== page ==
• Dick DeGuerin
These free downloads may be required: Real Player, QuickTime, Windows Media Player, Flash plug-in or Acrobat Reader.


Video courtesy Associated Press.



AUSTIN - Prosecutors pursuing conspiracy and money-laundering charges against former House Majority Leader Tom DeLay have asked a travel agency to turn over records on a European trip he took in 2000 with disgraced lobbyist Jack Abramoff.

The subpoena issued Wednesday by Travis County District Attorney Ronnie Earle seeks documents on travel services bought by Abramoff for himself, DeLay, DeLay's wife, a former DeLay aide-turned-lobbyist and two others.

The subpoena includes statements from Abramoff's credit card showing he paid the travel agency nearly $40,000 for the group's airfare for the trip to England and Scotland. It is against House rules for a lobbyist to put a congressman's expenses on his credit card.

DeLay's attorney, Dick DeGuerin, was traveling and could not immediately be reached for comment late Wednesday.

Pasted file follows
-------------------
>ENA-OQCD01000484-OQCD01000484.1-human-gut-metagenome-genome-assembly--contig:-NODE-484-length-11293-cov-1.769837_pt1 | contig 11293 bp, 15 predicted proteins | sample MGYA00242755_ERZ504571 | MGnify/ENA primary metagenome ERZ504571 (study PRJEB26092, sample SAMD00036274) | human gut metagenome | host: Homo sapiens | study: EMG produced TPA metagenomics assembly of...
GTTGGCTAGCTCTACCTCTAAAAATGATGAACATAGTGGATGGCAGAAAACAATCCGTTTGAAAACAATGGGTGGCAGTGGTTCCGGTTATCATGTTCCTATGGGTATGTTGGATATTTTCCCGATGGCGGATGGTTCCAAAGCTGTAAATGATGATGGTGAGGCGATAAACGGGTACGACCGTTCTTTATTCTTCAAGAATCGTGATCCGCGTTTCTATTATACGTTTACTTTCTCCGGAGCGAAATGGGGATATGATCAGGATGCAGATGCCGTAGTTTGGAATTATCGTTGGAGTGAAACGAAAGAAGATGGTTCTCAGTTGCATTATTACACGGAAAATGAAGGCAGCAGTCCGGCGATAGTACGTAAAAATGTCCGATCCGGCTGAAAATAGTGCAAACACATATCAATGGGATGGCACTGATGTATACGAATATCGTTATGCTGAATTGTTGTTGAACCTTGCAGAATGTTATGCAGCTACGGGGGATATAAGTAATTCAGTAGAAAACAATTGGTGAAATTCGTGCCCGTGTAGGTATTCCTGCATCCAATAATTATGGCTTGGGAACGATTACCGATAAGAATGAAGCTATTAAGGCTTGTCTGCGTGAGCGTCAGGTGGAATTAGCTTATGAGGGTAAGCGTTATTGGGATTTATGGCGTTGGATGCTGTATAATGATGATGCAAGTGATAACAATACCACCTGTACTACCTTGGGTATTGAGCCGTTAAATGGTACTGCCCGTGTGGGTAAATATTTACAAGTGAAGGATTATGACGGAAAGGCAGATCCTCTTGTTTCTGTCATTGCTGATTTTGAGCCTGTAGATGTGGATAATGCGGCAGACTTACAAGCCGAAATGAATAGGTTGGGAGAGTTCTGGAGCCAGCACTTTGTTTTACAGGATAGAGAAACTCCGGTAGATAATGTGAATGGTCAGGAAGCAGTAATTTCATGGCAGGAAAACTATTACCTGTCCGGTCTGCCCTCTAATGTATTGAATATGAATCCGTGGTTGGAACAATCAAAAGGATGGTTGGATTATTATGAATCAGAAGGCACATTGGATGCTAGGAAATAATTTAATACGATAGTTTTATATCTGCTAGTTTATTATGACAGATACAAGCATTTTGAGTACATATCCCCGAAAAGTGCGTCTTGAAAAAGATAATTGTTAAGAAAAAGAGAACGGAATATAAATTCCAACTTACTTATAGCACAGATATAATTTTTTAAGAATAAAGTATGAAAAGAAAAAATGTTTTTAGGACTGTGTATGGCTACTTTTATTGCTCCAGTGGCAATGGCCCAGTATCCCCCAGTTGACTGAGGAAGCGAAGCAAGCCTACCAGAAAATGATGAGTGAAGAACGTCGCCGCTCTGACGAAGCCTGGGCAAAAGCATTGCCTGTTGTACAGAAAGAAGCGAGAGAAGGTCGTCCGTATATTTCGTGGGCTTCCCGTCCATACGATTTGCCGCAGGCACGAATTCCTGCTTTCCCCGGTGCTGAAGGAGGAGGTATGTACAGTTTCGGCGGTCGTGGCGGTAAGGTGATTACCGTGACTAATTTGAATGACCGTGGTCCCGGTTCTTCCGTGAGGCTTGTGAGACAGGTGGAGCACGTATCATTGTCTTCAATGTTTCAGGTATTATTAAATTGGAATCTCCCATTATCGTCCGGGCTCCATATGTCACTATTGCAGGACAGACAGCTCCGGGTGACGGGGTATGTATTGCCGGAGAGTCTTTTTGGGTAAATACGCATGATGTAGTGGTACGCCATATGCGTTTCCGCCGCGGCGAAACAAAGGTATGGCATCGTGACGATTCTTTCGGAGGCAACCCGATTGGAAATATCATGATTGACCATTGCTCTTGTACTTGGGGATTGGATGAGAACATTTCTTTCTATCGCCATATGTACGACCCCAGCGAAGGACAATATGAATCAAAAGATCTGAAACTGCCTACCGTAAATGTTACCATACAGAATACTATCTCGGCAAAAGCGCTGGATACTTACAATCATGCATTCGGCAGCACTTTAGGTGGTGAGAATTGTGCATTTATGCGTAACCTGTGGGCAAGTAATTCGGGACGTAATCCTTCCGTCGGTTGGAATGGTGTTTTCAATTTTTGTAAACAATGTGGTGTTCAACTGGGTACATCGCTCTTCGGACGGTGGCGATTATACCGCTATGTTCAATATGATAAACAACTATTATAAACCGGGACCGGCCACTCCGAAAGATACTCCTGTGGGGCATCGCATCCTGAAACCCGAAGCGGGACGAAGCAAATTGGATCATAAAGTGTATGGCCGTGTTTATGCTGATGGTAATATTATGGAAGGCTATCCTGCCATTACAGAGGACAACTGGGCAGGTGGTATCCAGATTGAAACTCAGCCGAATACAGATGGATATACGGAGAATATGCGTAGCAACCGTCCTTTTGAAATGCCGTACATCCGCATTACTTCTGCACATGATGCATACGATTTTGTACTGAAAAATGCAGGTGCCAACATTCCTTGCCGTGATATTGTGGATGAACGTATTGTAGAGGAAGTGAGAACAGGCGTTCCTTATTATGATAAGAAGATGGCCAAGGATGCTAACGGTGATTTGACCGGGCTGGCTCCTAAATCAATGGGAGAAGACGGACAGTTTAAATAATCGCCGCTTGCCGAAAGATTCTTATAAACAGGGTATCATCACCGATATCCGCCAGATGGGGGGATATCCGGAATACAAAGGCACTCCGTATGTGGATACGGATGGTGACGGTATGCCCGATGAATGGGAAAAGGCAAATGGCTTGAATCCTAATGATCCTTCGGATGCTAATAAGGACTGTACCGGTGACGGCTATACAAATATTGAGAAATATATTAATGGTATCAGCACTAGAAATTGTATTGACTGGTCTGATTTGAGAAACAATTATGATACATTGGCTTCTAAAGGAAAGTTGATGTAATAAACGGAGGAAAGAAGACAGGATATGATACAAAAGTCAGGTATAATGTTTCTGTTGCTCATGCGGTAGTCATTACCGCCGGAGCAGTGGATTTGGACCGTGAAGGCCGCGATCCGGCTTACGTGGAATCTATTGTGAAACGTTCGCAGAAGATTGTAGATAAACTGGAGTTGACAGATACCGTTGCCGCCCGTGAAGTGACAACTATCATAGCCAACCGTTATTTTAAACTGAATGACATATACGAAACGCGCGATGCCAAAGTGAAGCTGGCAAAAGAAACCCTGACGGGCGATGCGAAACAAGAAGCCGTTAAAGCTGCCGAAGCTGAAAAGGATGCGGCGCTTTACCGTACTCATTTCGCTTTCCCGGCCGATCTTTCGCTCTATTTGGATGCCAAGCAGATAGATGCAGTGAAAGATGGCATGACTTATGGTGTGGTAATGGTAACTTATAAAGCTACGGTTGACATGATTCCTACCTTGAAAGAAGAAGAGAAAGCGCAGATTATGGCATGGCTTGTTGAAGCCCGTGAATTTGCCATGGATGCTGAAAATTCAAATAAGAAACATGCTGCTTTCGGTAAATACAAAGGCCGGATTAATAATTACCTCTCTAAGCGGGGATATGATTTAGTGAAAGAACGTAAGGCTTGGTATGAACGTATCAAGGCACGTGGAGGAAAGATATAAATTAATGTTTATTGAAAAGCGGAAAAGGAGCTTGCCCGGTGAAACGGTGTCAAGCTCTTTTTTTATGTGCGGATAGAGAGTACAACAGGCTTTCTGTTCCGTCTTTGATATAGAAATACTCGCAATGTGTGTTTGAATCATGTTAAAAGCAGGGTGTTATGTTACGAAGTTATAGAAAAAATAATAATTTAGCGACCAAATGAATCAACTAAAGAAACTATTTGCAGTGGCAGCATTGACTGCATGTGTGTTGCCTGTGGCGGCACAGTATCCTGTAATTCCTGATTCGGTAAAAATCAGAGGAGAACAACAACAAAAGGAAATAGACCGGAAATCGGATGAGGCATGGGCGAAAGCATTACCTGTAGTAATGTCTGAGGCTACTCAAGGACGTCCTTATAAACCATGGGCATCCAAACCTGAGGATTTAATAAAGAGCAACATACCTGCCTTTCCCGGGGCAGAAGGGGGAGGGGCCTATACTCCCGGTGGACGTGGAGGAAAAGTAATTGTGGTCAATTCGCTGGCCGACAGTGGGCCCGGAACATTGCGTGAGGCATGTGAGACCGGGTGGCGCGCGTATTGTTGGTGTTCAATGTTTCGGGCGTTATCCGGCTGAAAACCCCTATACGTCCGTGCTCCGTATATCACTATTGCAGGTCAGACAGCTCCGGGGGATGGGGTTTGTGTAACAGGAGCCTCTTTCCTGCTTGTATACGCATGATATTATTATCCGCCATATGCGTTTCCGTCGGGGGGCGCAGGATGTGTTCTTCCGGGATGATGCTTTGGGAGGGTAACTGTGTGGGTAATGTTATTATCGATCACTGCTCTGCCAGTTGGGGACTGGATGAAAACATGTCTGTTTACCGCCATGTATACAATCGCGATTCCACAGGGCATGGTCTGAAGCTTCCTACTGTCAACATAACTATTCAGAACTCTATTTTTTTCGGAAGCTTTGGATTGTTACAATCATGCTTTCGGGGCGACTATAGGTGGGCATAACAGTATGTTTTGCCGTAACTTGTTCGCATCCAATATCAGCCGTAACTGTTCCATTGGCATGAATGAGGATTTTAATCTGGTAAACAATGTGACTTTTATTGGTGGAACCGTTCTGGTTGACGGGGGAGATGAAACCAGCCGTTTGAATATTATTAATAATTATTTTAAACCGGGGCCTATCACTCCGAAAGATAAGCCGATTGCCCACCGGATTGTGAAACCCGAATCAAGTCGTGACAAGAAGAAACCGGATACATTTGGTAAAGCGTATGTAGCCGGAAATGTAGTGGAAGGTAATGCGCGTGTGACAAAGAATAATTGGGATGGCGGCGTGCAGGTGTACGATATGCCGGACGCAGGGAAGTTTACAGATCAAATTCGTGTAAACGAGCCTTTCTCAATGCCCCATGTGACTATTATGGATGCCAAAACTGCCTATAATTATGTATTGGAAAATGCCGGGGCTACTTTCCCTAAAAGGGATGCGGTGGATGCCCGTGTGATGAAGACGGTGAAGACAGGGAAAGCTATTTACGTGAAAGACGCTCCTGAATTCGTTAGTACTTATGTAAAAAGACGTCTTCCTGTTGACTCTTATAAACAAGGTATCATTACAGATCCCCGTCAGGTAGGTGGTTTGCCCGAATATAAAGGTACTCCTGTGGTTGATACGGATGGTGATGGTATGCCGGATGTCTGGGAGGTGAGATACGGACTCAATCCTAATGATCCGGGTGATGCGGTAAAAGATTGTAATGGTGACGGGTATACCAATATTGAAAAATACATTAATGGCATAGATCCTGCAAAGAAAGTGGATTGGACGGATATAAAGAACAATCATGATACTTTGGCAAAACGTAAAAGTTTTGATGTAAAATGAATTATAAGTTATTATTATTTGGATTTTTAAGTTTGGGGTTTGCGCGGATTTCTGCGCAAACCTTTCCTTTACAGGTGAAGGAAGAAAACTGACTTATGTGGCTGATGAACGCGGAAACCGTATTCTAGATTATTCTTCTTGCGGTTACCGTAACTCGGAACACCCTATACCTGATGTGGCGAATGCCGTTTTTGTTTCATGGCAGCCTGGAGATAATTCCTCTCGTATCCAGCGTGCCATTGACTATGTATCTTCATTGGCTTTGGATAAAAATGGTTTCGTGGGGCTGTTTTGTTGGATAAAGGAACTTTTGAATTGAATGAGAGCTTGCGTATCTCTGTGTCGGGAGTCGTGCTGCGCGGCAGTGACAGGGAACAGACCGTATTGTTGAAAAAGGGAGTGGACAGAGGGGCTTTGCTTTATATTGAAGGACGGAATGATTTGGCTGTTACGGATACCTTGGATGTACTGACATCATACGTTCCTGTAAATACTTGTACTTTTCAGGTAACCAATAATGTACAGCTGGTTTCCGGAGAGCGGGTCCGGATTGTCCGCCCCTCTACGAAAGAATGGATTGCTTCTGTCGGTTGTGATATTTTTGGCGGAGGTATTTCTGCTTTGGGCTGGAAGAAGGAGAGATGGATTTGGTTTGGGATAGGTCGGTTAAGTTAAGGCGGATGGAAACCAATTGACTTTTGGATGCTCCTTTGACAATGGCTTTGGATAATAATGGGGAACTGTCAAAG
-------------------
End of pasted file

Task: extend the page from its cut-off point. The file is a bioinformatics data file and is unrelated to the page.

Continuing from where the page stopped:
Newspaper reports say much of the money for the junket — which included playing golf at an exclusive Scotland course — was paid by two of Abramoff's clients, the Mississippi Band of Choctaw Indians and eLottery Inc. They sent checks to a third group, the National Center for Public Policy Research.

DeLay has said he did not know Abramoff or his clients paid for the travel.



http://www.chron.com/disp/story.mpl/metropolitan/3695215.html



















































































































































































U.S. Rep. Tom DeLay's booking mug, taken Oct. 20, 2005, in Houston.
: HCSO




Jan. 13, 2006, 1:20PM